Driver pleads guilty in drunken crash that killed Kassandra Kaulius

Natasha Warren admits to being impaired when she hit Surrey girl's car last year.

Natasha Warren pleaded guilty Friday in the 2011 crash that killed Kassandra Kaulius (below) in Surrey.

The woman charged in connection with a crash that killed Surrey’s Kassandra Kaulius in 2011 has pleaded guilty.

Natasha Warren, a criminology student who now lives in Port Coquitlam, initially faced four charges related to the death of Kaulius. On Friday morning in Surrey Provincial Court, Warren pleaded guilty to dangerous driving causing death, impaired driving causing death and failure to stop at an accident.

Warren was intoxicated while she was driving northbound in a company van on 152 Street on May 3 last year when she slammed into a BMW being driven by 22-year-old Kaulius.

Warren ran from the accident and was later found in a nearby green space.

Kaulius died at the scene.

Warren’s defense lawyer Mark Cacchioni said his client wanted to plead guilty right away, but he advised her not to.

“A lawyer would be negligent in the extreme for ever advising a client to plead guilty to any offense unless that lawyer would have had the opportunity to review the Crown’s case,” Cacchioni said. “We did not have that opportunity until very recently.”

He said his client plans to do anything she can to become a positive role model.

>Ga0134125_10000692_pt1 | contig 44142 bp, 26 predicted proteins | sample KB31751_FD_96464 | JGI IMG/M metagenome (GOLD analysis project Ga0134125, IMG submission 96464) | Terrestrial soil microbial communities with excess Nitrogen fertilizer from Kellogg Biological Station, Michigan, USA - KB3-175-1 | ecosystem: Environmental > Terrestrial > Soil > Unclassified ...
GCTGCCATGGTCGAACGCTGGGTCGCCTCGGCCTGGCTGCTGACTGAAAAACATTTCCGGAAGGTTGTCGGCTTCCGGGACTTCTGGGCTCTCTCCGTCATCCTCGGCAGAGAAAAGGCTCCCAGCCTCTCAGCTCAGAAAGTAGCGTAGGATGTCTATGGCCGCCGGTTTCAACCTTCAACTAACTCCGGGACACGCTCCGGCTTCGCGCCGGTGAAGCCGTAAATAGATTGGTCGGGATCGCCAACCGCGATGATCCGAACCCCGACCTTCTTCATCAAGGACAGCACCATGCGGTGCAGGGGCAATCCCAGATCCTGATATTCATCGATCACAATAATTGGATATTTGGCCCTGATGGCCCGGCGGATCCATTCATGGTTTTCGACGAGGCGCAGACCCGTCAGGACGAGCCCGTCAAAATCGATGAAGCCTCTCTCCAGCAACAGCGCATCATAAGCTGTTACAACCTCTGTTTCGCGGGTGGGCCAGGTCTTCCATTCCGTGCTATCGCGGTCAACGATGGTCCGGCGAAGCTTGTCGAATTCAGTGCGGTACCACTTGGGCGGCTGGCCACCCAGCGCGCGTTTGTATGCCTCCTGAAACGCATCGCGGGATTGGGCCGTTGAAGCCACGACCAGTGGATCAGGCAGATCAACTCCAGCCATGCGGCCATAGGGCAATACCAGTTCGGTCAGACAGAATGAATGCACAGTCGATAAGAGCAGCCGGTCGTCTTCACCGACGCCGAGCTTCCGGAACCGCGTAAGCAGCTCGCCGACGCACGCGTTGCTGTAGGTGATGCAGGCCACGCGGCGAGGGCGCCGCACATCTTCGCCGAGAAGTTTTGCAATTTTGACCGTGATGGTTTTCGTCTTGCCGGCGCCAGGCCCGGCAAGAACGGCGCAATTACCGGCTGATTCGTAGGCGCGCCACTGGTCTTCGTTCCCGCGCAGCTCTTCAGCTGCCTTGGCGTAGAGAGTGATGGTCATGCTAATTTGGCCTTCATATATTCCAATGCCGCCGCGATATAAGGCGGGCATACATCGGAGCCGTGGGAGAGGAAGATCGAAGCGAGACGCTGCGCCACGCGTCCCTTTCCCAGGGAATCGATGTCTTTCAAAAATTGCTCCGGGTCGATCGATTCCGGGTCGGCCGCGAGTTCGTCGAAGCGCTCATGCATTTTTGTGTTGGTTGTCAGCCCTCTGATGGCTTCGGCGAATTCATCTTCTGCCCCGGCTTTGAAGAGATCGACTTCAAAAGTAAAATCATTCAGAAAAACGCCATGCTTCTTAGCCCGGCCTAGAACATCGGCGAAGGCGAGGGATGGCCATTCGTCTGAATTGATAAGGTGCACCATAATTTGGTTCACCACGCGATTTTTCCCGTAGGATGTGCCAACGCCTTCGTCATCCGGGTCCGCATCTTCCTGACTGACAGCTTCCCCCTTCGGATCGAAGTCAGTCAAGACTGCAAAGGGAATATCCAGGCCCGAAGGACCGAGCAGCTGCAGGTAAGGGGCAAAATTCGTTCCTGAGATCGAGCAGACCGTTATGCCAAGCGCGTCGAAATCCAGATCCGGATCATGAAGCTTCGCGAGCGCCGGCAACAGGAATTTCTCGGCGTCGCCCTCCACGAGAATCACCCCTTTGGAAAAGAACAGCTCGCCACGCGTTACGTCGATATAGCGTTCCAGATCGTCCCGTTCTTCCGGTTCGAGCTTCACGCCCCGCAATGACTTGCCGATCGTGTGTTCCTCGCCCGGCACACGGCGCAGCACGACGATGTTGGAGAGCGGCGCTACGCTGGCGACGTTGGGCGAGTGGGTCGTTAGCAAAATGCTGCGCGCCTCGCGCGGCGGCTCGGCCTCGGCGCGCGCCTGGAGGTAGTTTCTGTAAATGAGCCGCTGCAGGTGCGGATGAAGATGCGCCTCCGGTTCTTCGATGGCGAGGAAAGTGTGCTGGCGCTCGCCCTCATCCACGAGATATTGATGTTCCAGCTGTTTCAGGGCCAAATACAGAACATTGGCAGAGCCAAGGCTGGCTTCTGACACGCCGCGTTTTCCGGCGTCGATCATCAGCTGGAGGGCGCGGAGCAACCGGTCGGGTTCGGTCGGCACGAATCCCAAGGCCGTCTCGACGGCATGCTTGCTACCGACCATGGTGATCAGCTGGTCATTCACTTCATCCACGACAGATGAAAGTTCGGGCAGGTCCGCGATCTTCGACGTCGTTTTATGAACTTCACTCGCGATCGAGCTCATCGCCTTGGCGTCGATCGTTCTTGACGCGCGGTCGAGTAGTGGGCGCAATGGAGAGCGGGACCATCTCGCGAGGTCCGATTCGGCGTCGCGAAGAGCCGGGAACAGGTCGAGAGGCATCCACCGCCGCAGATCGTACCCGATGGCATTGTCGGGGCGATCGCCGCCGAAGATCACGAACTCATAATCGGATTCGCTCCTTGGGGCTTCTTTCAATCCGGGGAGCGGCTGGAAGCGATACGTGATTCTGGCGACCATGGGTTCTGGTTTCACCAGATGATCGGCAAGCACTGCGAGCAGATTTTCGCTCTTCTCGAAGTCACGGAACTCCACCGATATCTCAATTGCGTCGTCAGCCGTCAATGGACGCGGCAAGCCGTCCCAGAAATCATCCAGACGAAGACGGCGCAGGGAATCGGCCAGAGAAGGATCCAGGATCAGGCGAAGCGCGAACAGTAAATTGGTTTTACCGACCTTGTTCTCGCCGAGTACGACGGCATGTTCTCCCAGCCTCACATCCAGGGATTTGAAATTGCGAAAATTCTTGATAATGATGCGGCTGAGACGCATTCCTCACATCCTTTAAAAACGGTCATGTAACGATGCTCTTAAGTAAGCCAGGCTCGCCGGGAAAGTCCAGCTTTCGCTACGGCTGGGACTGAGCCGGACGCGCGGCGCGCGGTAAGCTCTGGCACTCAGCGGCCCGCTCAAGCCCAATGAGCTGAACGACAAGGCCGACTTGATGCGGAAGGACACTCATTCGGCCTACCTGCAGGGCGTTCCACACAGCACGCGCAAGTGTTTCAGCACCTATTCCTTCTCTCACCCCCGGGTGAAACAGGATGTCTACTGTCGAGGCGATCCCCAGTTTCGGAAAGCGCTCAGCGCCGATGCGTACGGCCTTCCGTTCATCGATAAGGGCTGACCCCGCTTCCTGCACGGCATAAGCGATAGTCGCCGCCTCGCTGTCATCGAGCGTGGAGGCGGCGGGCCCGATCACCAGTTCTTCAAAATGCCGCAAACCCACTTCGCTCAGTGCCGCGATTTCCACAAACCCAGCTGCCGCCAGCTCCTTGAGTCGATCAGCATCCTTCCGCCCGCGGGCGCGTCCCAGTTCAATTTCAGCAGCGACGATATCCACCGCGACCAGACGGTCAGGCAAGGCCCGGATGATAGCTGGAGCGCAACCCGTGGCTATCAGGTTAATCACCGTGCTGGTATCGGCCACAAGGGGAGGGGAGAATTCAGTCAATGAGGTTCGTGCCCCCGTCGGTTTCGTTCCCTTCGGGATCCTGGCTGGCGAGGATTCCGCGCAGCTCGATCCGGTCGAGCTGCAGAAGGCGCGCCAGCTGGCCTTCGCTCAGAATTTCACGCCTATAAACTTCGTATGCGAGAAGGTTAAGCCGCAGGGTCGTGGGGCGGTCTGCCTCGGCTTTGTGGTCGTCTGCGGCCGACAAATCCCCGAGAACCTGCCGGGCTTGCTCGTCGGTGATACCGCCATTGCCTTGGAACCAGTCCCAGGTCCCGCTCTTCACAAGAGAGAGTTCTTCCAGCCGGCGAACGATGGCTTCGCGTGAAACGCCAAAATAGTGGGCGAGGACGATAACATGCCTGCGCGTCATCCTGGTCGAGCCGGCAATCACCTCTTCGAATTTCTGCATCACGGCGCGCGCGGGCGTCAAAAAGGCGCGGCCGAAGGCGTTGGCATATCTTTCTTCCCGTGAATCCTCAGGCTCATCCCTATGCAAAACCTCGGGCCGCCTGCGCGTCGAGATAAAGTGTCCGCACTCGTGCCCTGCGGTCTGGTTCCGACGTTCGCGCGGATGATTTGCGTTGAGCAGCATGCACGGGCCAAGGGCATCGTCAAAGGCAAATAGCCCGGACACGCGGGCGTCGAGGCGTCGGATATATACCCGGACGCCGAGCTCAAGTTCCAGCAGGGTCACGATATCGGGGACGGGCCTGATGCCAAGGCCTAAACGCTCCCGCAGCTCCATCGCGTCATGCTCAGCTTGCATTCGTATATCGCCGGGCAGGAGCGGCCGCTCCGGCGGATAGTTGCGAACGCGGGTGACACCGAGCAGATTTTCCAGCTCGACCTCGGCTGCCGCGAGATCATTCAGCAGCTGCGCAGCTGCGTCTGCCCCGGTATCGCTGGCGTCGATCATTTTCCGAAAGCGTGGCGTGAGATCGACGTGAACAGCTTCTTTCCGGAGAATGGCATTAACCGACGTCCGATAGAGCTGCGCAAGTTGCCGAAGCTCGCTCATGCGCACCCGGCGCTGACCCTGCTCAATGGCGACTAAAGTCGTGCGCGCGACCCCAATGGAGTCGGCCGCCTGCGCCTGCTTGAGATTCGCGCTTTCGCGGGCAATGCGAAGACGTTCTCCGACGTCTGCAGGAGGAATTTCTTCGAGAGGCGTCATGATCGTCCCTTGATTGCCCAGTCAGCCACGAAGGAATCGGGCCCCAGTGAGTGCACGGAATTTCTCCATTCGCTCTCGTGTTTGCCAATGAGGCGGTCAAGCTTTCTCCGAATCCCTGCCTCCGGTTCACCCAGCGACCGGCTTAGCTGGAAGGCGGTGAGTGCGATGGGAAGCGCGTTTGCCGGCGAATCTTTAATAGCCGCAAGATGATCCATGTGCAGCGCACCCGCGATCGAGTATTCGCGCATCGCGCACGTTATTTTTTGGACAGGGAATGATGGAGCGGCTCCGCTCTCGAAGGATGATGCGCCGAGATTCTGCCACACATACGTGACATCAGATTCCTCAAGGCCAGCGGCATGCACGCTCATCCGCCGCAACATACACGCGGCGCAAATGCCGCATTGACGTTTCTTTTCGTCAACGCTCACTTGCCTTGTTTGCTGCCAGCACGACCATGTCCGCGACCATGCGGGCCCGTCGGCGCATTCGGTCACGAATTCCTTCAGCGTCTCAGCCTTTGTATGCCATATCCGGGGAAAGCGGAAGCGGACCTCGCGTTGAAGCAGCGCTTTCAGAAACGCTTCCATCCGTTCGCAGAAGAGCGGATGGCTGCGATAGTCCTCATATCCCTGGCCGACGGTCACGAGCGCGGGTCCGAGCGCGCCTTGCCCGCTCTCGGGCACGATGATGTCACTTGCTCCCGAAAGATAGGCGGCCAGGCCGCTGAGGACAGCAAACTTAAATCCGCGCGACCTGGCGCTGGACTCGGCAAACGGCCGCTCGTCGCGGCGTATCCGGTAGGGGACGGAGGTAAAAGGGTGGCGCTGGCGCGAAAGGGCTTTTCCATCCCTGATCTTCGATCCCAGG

“Ms. Warren was a criminology student, and plans to spend the rest of her life making amends for what she has done here,” Cacchioni said Friday.

He said Warren will be doing jail time for the offense, noting that sentences for her charges range from two to five or six years in prison.

Kassandra’s mother Markita Kaulius tearfully laid out the stark fact of the family’s loss.

“We’re pleased that she’s pleaded guilty to this, it saves us going through a trial, but it doesn’t change anything for us,” she said. “For us, Kassandra is still gone… it’s a loss to society, it’s a loss to our family, to her friends and the community lost somebody very special.”

Kaulius doesn’t buy the defense’s notion that Warren always wanted to plead guilty.

Warren (pictured left, in the centre) has given the family a letter of apology, but Kaulius couldn’t say whether she would be reading it.

“I can’t forgive her – my daughter is gone,” Kaulius said. “I have a bedroom down the hall that still has all of her things

in it and there’s a room waiting for her to come home. And she can’t.”

The Kaulius family has been pushing for stiffer drunk driving penalties, including an automatic two-year driving suspension for someone arrested for impaired driving. And if that person is impaired and involved in an accident, the family wants a minimum of a five-year jail sentence.

The family currently has an 8,000-name petition asking for tougher sentences, and Kaulius expects that to reach 10,000 names soon.

The family has created a Facebook site called Families for Justice where the public can get involved with the initiative.

The sentencing arguments are expected over a two-day period in December.













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